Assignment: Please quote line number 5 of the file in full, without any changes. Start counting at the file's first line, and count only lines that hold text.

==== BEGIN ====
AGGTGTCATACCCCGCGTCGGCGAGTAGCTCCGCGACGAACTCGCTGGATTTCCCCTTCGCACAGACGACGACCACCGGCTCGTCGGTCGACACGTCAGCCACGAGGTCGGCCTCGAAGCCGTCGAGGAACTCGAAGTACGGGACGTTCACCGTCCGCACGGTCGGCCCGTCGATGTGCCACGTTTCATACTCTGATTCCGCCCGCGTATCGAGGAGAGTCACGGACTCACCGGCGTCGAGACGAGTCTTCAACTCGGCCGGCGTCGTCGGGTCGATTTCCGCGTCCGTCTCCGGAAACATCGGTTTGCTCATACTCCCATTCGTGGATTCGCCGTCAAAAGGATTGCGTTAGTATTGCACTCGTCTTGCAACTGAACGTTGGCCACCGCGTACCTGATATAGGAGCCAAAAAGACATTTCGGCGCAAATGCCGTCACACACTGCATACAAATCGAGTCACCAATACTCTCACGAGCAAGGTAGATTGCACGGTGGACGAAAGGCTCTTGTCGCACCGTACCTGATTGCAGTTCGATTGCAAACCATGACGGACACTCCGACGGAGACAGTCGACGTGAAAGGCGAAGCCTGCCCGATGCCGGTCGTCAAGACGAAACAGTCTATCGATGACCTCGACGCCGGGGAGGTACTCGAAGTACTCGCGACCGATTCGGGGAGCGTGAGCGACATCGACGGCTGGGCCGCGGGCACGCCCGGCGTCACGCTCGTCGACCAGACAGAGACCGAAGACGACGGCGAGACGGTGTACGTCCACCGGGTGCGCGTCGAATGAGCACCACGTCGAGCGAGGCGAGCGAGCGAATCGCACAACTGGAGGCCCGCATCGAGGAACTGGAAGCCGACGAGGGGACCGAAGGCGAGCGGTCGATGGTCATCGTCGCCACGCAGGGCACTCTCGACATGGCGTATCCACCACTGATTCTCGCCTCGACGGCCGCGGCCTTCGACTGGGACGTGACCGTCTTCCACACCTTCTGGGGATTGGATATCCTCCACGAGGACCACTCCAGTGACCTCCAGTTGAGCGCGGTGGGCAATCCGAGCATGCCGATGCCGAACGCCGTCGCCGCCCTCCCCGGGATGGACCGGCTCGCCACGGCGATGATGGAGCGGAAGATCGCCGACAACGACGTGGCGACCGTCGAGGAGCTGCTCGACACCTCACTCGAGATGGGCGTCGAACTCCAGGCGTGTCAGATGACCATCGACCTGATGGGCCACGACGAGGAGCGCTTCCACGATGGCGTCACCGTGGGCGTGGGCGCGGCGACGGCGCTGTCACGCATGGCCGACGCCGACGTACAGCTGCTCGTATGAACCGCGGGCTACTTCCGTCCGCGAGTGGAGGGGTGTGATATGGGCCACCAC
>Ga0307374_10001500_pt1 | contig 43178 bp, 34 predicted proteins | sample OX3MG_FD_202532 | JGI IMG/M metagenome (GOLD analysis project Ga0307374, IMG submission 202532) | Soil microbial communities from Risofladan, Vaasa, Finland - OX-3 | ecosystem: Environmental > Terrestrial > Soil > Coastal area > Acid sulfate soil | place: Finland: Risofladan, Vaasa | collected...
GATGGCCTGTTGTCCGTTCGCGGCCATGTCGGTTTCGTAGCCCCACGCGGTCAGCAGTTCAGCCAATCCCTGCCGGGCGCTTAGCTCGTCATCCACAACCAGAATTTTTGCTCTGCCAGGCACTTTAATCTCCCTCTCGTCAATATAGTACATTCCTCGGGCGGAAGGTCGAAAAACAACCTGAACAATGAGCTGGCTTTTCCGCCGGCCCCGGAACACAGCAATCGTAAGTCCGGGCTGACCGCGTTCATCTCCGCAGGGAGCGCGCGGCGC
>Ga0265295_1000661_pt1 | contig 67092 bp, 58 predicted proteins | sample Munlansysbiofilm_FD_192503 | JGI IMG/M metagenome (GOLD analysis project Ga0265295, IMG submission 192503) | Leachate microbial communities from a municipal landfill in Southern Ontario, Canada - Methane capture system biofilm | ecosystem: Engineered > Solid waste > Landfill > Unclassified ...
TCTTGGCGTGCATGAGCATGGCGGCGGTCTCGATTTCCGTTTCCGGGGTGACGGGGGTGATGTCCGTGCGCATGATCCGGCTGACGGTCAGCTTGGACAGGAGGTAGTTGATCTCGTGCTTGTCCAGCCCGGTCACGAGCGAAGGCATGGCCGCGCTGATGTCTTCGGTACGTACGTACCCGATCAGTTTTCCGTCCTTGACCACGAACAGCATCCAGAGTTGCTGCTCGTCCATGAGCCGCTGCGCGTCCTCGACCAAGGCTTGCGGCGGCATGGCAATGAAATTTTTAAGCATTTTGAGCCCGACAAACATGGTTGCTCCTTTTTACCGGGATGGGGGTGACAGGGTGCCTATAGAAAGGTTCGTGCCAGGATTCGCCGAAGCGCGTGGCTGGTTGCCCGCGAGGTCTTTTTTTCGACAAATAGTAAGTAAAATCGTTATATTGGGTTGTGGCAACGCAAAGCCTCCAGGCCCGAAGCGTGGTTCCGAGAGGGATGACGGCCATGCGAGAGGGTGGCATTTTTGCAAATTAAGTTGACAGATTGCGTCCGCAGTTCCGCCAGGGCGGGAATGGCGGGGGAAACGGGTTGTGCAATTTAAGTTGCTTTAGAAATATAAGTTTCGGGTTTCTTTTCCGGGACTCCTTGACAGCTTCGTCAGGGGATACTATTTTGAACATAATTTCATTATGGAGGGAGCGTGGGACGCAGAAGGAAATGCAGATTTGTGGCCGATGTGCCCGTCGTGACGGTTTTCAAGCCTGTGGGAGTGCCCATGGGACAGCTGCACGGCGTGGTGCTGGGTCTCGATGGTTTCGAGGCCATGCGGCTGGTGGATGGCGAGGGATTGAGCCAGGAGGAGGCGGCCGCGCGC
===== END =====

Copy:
TCTTGGCGTGCATGAGCATGGCGGCGGTCTCGATTTCCGTTTCCGGGGTGACGGGGGTGATGTCCGTGCGCATGATCCGGCTGACGGTCAGCTTGGACAGGAGGTAGTTGATCTCGTGCTTGTCCAGCCCGGTCACGAGCGAAGGCATGGCCGCGCTGATGTCTTCGGTACGTACGTACCCGATCAGTTTTCCGTCCTTGACCACGAACAGCATCCAGAGTTGCTGCTCGTCCATGAGCCGCTGCGCGTCCTCGACCAAGGCTTGCGGCGGCATGGCAATGAAATTTTTAAGCATTTTGAGCCCGACAAACATGGTTGCTCCTTTTTACCGGGATGGGGGTGACAGGGTGCCTATAGAAAGGTTCGTGCCAGGATTCGCCGAAGCGCGTGGCTGGTTGCCCGCGAGGTCTTTTTTTCGACAAATAGTAAGTAAAATCGTTATATTGGGTTGTGGCAACGCAAAGCCTCCAGGCCCGAAGCGTGGTTCCGAGAGGGATGACGGCCATGCGAGAGGGTGGCATTTTTGCAAATTAAGTTGACAGATTGCGTCCGCAGTTCCGCCAGGGCGGGAATGGCGGGGGAAACGGGTTGTGCAATTTAAGTTGCTTTAGAAATATAAGTTTCGGGTTTCTTTTCCGGGACTCCTTGACAGCTTCGTCAGGGGATACTATTTTGAACATAATTTCATTATGGAGGGAGCGTGGGACGCAGAAGGAAATGCAGATTTGTGGCCGATGTGCCCGTCGTGACGGTTTTCAAGCCTGTGGGAGTGCCCATGGGACAGCTGCACGGCGTGGTGCTGGGTCTCGATGGTTTCGAGGCCATGCGGCTGGTGGATGGCGAGGGATTGAGCCAGGAGGAGGCGGCCGCGCGC